Time – Doesn’t Anybody Really Know What Time It Is?

Occasionally I will post a guest blog – either something someone has sent to me – or something I’ve actively sought out.  This guest blog was one that I solicited from a good friend of FUMSnow.com – Ms. Joy S. Johnson.  She’s a writer, an animal enthusiast (especially her dog Duke) and yes, she has MS too.  And – she throws an “F-U-M-S” out there when needed.  I like her a lot – and her writing is impressive.  I thought this particular post would be appropriate this week since we’re just getting used to our new Daylight Savings Time again this year.  So – do you know what time it is?  Do you care?


Time and Multiple Sclerosis

Does Anybody Really Know What Time It Is? Does Anybody Really Care? *
*(With thanks to Robert Lamm; CTA/Chicago, 1969)

Answer: Yes. Maybe.

“Time” is something Albert Einstein could explain but that never existed until humankind generated ways to measure it. Prehistoric people knew just that it was light and then dark; seasons morphed from cold to warm; hunters waited patiently in the bushes seeking their prey. “Dinner time” was when the meat got home and (if fire had been discovered) was cooked and ready to eat.

Flash forward a bunch of millennia and Time is of the essence. Time heals all wounds. Only Time will tell.
Time is a very concrete and significant part of modern life but it means different things to different people. Different cultures treat time in unique ways. In Jamaica for instance the concept of “soon” is a far cry from what “soon” means in New York. In Jamaica, it’s really not so soon!

As children we measure time primarily by important events: How long until dinner? How many weeks until a birthday? How many days until Christmas? “I’ve got to go to the dentist tomorrow?” Adults may consider those events as well, but adult “time” is broken into smaller, acute increments which must be recognized and obeyed, or else! Or else what? Or else we’ll miss the school bus, be late for work, arrive embarrassingly early or late to social functions, or miss a favorite TV show! (Not all of us have DVR.)

One truism most can agree with is “Time flies when you’re having fun.” A great weekend? Poof! it’s over. But the same 48 hours at work – or in bed with the flu– are likely the “longest” 48 hours you’ve had in a long time.

So it goes to reason that if “time flies when you’re having fun,” it must stand absolutely still when you are NOT having fun. And it does! Ask anyone suffering from a migraine headache how long a minute is. Ask a woman in the throes of giving birth, or someone with a herniated disk, severe burn or any acute pain. I guarantee that for those poor souls time seems to almost stand still. It’s a horrible sensation. It’s the reason many chronic pain sufferers and critically ill people—smart people in their right mind—think about suicide. Because in a state of suffering time stands still. And if time stands still, it feels your pain will never end. And if your pain is never to end, well, can we blame them for wanting an end to the suffering?

Eckhart Tolle, the elfin-looking spiritual teacher and author of The Power of Now, has written and lectured extensively on “living in the moment.” How wonderful to free ourselves of the baggage of the past, to worry not over an unknowable future, but to simply Be in the present– in the moment that is now. I say it depends on the moment. I say it depends on if that burning smell is coming from the candles on your birthday cake, or from the flesh you just burned taking a cake from the oven! Same “now” perhaps, but guess which scenario stops the clock?

I quit wearing a watch when I found myself disabled and at home most of the time. With few obligations outside the home I don’t much need to know what time it is. I wake with the sun, or the dog, or my bladder. I eat at my leisure, I rest when I’m tired, and when I need to know the time I am surrounded by a myriad of appliances that won’t let me forget even when I want to! Smartphone, PC, TV, oven… THEY all know what time it is! But does anybody really care?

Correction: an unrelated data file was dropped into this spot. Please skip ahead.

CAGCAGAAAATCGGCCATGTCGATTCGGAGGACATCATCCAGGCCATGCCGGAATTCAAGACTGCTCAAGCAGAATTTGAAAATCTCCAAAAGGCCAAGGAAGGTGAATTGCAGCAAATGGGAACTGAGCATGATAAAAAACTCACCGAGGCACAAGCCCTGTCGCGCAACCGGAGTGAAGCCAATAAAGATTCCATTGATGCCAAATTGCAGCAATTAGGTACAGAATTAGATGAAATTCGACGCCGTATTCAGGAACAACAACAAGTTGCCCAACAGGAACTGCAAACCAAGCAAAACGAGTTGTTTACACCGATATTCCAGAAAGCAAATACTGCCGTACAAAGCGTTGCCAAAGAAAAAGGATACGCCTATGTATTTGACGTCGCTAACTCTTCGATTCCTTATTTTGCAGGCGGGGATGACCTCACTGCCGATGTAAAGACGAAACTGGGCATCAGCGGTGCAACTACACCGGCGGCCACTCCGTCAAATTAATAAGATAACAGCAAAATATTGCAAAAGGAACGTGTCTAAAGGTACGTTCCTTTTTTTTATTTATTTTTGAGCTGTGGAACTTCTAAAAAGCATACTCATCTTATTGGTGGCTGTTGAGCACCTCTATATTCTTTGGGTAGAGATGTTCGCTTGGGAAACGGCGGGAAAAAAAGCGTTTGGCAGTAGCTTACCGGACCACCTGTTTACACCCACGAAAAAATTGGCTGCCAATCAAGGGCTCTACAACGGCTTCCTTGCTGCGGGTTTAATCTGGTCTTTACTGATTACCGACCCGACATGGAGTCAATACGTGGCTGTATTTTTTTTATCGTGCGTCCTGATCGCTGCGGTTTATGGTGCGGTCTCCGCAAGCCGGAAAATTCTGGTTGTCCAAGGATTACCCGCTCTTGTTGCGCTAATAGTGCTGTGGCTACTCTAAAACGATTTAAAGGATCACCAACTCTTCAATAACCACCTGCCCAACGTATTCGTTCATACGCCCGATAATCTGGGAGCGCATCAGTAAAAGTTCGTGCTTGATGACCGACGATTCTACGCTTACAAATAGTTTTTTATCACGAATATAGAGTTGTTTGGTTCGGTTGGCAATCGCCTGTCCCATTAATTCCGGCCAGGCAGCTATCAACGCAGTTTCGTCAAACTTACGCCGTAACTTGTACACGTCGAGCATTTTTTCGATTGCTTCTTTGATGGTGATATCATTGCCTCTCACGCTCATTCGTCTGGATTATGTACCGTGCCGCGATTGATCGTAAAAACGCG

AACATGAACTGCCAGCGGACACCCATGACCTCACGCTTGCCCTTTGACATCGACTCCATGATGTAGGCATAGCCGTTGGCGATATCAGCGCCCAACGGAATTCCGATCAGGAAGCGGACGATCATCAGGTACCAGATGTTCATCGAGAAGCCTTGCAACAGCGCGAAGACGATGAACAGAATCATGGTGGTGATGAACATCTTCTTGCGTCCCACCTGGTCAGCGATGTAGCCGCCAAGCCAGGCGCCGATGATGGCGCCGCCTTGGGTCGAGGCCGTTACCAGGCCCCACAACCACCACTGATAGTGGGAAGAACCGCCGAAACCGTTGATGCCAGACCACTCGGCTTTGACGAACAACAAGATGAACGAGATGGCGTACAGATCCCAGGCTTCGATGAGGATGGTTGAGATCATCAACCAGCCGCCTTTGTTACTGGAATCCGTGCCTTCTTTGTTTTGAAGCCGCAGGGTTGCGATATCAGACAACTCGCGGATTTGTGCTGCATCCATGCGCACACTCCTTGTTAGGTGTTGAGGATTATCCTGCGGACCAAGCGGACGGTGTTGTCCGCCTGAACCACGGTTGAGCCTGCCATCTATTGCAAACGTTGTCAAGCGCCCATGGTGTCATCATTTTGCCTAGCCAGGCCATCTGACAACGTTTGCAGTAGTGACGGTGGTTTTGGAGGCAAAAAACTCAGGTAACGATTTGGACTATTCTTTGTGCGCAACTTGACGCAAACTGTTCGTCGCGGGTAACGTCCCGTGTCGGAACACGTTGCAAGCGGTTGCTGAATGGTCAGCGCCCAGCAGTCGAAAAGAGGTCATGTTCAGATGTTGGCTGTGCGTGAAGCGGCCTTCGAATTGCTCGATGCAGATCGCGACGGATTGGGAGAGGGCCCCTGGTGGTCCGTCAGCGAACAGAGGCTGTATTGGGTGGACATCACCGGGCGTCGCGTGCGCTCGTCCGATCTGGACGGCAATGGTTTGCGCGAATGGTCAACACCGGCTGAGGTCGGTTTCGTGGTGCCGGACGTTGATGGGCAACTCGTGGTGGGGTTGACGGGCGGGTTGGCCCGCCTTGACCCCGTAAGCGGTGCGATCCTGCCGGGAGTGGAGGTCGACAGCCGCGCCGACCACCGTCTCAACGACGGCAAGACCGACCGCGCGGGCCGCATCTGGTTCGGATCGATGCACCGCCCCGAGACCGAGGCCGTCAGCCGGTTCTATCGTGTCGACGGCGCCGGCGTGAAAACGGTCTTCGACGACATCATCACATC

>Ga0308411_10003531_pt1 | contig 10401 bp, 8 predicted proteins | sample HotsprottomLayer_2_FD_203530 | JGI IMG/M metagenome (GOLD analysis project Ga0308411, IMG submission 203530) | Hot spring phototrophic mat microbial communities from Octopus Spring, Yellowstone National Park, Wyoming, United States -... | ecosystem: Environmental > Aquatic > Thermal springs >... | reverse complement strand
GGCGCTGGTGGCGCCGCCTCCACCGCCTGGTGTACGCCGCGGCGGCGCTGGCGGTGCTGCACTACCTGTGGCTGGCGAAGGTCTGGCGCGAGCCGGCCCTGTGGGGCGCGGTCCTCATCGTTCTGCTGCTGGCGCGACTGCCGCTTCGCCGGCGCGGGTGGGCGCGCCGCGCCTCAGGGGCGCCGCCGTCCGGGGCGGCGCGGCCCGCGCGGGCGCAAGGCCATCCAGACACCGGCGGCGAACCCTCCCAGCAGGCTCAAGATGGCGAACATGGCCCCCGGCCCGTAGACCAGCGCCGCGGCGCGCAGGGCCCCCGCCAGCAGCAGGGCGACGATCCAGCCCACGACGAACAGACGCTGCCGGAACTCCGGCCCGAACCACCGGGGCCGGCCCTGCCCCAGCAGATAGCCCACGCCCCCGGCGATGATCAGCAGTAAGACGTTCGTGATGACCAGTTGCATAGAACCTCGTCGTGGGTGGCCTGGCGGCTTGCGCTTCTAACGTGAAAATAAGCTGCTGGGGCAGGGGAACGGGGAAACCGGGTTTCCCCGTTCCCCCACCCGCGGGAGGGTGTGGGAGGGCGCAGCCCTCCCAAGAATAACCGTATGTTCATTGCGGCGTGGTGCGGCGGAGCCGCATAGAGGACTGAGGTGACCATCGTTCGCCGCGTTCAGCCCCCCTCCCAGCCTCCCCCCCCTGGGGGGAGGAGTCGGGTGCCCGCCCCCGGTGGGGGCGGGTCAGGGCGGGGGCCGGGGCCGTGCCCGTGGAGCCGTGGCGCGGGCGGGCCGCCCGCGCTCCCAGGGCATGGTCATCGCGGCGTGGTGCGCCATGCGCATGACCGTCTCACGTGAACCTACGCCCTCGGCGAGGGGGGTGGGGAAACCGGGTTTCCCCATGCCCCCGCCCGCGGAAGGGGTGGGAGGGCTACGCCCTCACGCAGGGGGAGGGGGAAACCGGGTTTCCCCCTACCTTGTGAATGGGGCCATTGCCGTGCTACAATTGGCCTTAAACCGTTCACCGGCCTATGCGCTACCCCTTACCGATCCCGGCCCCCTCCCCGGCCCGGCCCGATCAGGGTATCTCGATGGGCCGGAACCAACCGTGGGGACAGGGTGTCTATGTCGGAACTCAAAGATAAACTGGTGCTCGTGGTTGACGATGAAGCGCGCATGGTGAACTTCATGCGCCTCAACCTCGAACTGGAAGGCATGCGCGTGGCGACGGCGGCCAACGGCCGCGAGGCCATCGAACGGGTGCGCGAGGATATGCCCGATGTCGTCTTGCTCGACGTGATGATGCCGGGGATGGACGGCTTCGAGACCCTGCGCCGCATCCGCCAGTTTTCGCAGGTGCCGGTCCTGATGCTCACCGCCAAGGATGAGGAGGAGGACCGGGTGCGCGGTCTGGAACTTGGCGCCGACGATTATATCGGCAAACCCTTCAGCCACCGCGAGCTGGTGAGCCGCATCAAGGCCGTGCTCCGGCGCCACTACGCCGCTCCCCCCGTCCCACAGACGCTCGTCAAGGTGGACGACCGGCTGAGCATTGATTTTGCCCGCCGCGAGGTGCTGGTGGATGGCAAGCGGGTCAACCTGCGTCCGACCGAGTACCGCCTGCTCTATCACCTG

Joy S. Johnson


Please leave a comment in the comment section below this blog post.  It helps a ton with our Google rankings which means more MS’ers can find us and join the community.  Feel free to leave Joy a message here as well – she’s an avid reader of the FUMSnow.com blog!!



 Special thanks to www.FreeDigitalPhotos.net for allowing us the use of the cool clock image for this post.  

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Survivor’s Guilt – Seeing “The Other Side” of MS

Multiple Sclerosis and Guilt


According to Wikipedia, “Survivor guilt (or survivor’s guilt; also called survivor syndrome or survivor’s syndrome) is a mental condition that occurs when a person perceives themselves to have done wrong by surviving a traumatic event when others did not. It may be found among survivors of combatnatural disastersepidemics, among the friends and family of those
who have committed suicide, and in non-mortal situations such as among those whose colleagues are laid off. The experience and manifestation of survivor’s guilt will depend on an individual’s psychological profile.”

I was familiar with the term which, I’m sure, is why it came to mind the last time I went to see my neurologist.  They had redone the office and separated out the MS population into one office.  I walked in and immediately felt my stomach take a dive.  I checked in and sat down.  Looking around, there were 3 wheelchair bound patients,  several folks with walkers, and a few with canes.  I was the only one chugging on my own steam.  The door to the back office opened and the foot of a gurney started to wheel out.  That patient couldn’t speak or focus and had a lot of tubes coming out of various places on her body.  A healthcare worker was by her side, thanking the nurses and making an appointment for the next month, while the ambulance transport team readied the patient on the gurney.

I had seen all of this on past visits, but it was in a general neurology population office – not specific to MS.  I was still able to tell myself that those people that were the worst off must have ALS or something – certainly not MS.  When I could hold it at arms-length and assume that the patient population that I belonged in was not indicative of what I was seeing – things were fine.  Not anymore.  There is no denying walking into an MS-only practice and seeing a vast array of disability that this is a very real possibility in my future.

I had done such a great job of denying – and assuming – that I honestly had never considered myself at risk for that level of disability.  Healthy denial?  Maybe.  Arrogance?  Potentially.  Whatever the motivation, now that I was confronted with this truth – how would I handle it?  With Survivor’s Guilt.  I actually felt guilty because I could walk unassisted.  I have, thus far, escaped the very worst ravages of this disease – and on some level – I feel guilty about that.  Not guilty like “I deserve it” but guilty like “why don’t I deserve it”?  That sounds so silly now reading it back, but the truth is, I hear from people who are truly suffering with the disease every single day.  I am not.  And while I’m ever so thankful for that, the question of “why am I so lucky” and” will my luck hold out” are now at the forefront of my mind.